Sometimes wearing a hearing aid can be a challenge even despite all of the technological developments recently. While the sound quality and ease of use have significantly improved in hearing aids, there are still elements of the environment that have their way of making it harder to hear.
Hearing aids work excellently in optimal environments no matter if they are behind the ear, partially in the ear, or completely hidden within the ear canal. They do wonders in keying in on the sounds you want and need to hear, and minimizing all the background noise that just doesn’t matter. Living with a hearing aid does wonders to combat all of the negative feelings and struggles that come with sensorineural hearing loss.
But wind, rain, and warm weather will present a challenge to your hearing aid wearing experience at times. Rain, water, and sweat each can seep into your hearing aid and cause functional damage. Protecting your hearing aid when you’re exposed to rain, intending to take a plunge in the water or find yourself getting a little sweaty is the best way to make sure your hearing aid stays intact.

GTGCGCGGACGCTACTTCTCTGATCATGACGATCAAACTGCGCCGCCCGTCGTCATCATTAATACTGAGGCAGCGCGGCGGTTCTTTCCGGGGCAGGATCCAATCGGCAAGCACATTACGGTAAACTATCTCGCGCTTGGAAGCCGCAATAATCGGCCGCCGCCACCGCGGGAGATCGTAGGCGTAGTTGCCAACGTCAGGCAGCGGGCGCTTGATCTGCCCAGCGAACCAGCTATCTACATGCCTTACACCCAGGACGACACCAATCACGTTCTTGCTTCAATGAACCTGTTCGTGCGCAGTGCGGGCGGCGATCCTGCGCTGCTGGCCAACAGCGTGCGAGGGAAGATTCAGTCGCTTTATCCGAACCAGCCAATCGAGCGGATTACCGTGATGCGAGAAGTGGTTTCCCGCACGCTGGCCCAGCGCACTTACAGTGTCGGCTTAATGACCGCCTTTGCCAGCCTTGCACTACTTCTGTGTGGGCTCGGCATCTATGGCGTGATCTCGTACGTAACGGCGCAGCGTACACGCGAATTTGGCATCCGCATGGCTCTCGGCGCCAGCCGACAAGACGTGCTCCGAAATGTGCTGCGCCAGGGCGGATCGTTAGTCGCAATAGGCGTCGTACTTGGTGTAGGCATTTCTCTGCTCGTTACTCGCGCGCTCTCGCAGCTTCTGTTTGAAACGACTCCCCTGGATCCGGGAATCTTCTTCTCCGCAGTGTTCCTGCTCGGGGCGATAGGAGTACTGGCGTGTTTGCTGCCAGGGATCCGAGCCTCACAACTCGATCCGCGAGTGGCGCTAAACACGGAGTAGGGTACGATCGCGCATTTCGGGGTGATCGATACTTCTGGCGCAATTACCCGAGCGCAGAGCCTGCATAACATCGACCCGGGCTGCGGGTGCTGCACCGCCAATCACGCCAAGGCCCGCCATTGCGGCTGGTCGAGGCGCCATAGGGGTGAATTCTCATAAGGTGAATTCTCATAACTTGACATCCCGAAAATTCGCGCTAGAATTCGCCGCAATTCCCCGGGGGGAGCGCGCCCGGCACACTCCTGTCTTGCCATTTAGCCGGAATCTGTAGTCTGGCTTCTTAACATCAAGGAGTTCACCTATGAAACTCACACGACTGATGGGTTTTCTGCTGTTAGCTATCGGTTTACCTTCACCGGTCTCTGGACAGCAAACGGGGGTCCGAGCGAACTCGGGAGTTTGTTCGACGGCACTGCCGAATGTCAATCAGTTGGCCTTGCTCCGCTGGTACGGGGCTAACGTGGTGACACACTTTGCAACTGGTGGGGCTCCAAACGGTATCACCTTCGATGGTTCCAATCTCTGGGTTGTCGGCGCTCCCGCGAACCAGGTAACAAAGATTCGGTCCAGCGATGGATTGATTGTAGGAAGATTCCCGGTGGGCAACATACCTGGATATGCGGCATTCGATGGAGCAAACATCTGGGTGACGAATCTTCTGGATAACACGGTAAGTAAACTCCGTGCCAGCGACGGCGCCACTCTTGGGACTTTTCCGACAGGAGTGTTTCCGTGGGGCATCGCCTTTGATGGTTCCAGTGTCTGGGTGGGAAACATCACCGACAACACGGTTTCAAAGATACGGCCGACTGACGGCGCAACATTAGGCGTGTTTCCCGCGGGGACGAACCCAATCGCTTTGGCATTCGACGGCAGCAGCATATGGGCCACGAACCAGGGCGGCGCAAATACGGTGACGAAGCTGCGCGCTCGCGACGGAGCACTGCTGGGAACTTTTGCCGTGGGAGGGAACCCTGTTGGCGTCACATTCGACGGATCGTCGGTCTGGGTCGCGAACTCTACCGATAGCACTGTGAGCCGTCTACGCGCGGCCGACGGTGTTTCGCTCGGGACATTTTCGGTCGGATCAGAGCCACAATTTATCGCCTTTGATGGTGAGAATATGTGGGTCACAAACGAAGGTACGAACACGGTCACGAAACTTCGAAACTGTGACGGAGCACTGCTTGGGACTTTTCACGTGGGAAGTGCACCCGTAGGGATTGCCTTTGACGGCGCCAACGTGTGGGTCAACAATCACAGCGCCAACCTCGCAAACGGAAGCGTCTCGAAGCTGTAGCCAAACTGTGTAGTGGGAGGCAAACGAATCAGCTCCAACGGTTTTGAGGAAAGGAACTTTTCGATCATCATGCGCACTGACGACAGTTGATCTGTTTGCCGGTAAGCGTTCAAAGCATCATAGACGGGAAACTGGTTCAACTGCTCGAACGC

Wind And Hearing Aids
Although wind may not pose the same kind of threat to the integrity of your hearing aid like water, rain, or sweat can, it can significantly impact your ability to hear. To someone wearing a hearing aid, wind can sound just like someone blowing on a microphone to see if it’s working.
This noise can be extremely aggravating to a hearing aid wearer and it can make hearing anything else very difficult. Some hearing aids do a better job of blocking out the wind noise, but they may block out other sounds the wearer needs to hear as well, thus becoming significantly less effective.
Dealing With The Wind
You could remove your hearing aids in windy situations, but then you’re struggling with missing out on important conversations and sounds and signals in the auditory environment. Instead, the easiest thing you can do to protect your hearing aids in windy situations is to wear a cap that covers your ears. This will block out the wind and improve your sound quality greatly. It’s an inexpensive fix and it works most of the time.
You can also invest a small amount into hearing aid covers. They are little sock-like structures that cover your behind-the-ear hearing aid. These little covers have the same effect as wearing a hat. They protect the hearing aid from wind and block out all of that annoying wind noise without blocking out the essential sounds.
You can also look into upgrading your hearing aid. Older hearing aid models are less effective against wind compared to newer models. Of course, models that fit completely within the ear canal are even better.
With a little planning combating the wind can become quite simple. Check the weather forecast for wind conditions before you go out and always carry a cap around with you to have handy in windy situations.